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Sea Education Association | SEA Currents

SEA Currents: c259


May

15

Food, Glorious Food

Lizzie Tonkin, Colby College
Marine Biodiversity and Conservation

Hello Loyal Readership of the Corwith Cramer blog,

I am breaking with blogging tradition. I am not going to tell you what I did today, but instead will tell you of my adventures from yesterday! Every day one of the students is assigned to the position of assistant steward, and yesterday, that was me!  Food is very important for the morale of the ship, and having been away from shore for so long, making things delicious is an art.

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May

14

The best day ever!

Joseph Townsend, C Watch, University of North Carolina at Chapel Hill
Marine Biodiversity and Conservation

Welcome to one of the best days of my life. Allow me to walk you through it. The day began with a wakeup from Sarah and Lena, both of whom are quite gifted in the art of a “boat wakeup”.

Boat wakeups are used in lieu of alarms on the ship to wake up shipmates before their watch, and therefore have very specific rules and regulations.

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May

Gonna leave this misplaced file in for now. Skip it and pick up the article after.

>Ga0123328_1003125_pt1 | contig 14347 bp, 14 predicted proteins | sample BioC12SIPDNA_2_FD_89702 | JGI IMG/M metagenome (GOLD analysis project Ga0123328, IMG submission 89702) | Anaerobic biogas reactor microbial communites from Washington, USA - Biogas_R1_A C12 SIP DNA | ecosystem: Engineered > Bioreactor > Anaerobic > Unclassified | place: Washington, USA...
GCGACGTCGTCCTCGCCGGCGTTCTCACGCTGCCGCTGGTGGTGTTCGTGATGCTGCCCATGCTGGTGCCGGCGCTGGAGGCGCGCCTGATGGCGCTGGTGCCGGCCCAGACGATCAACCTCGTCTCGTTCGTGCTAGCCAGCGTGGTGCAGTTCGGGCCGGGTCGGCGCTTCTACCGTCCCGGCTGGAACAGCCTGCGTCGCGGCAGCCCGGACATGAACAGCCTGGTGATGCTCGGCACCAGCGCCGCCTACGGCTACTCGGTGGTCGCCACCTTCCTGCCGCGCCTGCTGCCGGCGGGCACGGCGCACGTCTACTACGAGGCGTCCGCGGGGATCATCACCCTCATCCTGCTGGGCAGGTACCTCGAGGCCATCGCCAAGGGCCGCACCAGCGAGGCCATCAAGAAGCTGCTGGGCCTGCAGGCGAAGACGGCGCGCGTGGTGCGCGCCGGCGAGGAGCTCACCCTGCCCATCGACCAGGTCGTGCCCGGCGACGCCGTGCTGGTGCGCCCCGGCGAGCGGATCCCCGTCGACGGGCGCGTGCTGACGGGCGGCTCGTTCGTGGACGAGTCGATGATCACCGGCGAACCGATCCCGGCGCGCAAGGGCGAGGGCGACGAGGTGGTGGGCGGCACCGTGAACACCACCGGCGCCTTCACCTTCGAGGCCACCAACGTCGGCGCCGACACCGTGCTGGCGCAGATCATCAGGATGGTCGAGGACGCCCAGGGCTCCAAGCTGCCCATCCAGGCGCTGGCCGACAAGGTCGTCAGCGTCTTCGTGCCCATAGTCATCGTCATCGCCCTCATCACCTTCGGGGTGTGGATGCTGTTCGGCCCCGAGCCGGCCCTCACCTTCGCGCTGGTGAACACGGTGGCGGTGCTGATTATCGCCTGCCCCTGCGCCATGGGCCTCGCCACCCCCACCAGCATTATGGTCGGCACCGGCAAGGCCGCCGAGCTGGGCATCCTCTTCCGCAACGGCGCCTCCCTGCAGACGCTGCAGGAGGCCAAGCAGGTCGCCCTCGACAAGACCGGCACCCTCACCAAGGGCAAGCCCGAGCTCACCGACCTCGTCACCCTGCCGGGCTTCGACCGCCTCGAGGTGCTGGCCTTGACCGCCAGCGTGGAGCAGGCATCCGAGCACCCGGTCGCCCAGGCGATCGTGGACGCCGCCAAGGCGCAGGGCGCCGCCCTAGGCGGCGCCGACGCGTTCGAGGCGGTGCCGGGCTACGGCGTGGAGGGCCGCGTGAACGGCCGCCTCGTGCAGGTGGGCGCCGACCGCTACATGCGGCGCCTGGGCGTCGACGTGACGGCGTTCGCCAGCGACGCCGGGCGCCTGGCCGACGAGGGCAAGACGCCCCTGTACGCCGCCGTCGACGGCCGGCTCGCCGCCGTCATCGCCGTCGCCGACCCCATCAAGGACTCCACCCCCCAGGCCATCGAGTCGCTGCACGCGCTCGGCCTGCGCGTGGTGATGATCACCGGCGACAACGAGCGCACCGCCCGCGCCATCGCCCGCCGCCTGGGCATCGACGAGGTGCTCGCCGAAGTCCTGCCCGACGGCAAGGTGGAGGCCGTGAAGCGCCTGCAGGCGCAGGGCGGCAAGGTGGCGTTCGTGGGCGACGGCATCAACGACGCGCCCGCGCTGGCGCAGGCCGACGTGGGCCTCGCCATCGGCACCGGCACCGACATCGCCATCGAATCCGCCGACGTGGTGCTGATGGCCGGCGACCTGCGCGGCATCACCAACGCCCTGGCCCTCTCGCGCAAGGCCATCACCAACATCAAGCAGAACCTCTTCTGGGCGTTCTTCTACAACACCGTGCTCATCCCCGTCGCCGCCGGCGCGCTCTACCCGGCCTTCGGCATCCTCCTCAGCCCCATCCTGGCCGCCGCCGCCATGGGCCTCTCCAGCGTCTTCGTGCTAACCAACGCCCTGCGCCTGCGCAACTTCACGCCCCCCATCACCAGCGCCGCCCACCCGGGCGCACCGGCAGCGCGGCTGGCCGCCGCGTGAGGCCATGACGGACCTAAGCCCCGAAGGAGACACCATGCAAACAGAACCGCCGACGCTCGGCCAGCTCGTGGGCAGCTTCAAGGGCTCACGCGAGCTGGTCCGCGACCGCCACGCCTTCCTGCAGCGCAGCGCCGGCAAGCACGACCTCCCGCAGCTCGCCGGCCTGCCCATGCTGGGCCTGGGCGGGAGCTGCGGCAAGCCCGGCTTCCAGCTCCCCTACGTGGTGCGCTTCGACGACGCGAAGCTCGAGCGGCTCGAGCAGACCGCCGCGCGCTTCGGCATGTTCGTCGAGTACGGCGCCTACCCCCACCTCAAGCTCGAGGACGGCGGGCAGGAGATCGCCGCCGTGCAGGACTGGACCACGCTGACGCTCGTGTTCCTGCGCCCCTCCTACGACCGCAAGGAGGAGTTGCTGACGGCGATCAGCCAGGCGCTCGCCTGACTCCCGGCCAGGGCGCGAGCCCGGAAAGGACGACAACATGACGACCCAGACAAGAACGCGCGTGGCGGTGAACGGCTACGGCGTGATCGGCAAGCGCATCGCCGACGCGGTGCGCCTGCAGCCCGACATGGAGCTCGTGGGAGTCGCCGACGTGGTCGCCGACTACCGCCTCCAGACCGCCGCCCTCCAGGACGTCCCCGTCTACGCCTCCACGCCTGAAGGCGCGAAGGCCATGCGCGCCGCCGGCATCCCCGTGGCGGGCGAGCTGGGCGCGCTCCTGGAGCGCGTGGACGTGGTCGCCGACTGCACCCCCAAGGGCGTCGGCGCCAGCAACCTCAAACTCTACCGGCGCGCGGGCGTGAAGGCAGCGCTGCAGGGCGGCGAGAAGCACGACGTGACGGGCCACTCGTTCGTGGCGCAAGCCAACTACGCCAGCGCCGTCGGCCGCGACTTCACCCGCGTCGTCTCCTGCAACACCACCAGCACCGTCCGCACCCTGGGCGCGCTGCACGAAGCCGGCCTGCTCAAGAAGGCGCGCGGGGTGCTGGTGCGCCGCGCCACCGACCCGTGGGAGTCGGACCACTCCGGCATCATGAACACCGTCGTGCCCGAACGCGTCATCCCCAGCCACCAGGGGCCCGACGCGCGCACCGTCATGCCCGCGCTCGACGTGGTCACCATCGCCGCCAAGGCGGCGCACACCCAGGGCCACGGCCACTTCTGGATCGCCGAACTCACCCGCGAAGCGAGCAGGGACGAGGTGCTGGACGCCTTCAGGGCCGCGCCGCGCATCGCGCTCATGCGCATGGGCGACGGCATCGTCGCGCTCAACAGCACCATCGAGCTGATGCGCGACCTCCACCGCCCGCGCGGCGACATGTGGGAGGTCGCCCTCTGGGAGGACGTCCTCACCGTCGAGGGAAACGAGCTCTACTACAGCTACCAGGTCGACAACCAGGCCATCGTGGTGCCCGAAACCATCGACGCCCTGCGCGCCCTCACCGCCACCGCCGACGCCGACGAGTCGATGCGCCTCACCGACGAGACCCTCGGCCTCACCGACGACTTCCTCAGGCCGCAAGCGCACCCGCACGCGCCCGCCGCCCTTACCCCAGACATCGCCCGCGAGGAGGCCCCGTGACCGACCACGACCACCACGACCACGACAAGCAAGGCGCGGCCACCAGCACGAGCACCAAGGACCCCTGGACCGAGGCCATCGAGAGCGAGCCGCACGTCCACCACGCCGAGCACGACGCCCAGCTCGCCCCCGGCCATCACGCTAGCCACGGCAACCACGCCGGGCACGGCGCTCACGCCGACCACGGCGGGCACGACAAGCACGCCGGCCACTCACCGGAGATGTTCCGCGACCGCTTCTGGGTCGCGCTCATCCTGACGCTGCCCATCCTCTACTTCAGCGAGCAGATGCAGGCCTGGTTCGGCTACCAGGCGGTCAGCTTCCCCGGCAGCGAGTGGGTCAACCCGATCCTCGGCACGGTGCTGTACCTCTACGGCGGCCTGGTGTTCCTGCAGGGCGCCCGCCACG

13

A Girl Who Doesn’t Get Sea Sick

Olivia Robson, A-Watch, University of Connecticut
Marine Biodiversity and Conservation

Hi all,

This morning I woke up to some cloudy and wet weather with increasing wind and waves. Anthony, Ryan, and I had an eventful morning in lab. We were able to deploy the CTD safely in the swells, CTD stands for conductivity, temperature, and depth and measures salinity, temperature, depth, and dissolved oxygen. I was also able to complete some project work; I identified 16 eels that were caught in last night’s triple stack net tow.

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May

12

Finding our sea legs again

Callie Schultz, B Watch, Mount Holyoke College
Marine Biodiversity and Conservation

I am so happy to be back at sea and moving again. While Bermuda was amazing, standing on the bow of a ship when it is not moving is just not quite the same. Since being back on the ship we have started up policy classes again with Tiffany and changed the watch officers and assistant scientists assigned to watches. B watch being the designated “weird” watch was so excited to be reunited once again on the ship that we immediately freaked out our new watch officer with our shenanigans.

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May

11

A Hunt for Sargassum!

Grayson P. Huston, C Watch, University of California, Berkeley
Marine Biodiversity and Conservation

Good morning, good morning, everybody reading the blog this morning, good morning!

Today was our first official day at sea during the second leg of our journey, and boy I have to say that it feels good to be back at sea. I love and will miss land, but few things truly rival the sight of deep blue all around you, the ships sails full of wind, sunrises over the water, and (for the time being) the gentle rocking of the ship to lull you to sleep – even if you are supposed to be on watch and being attentive.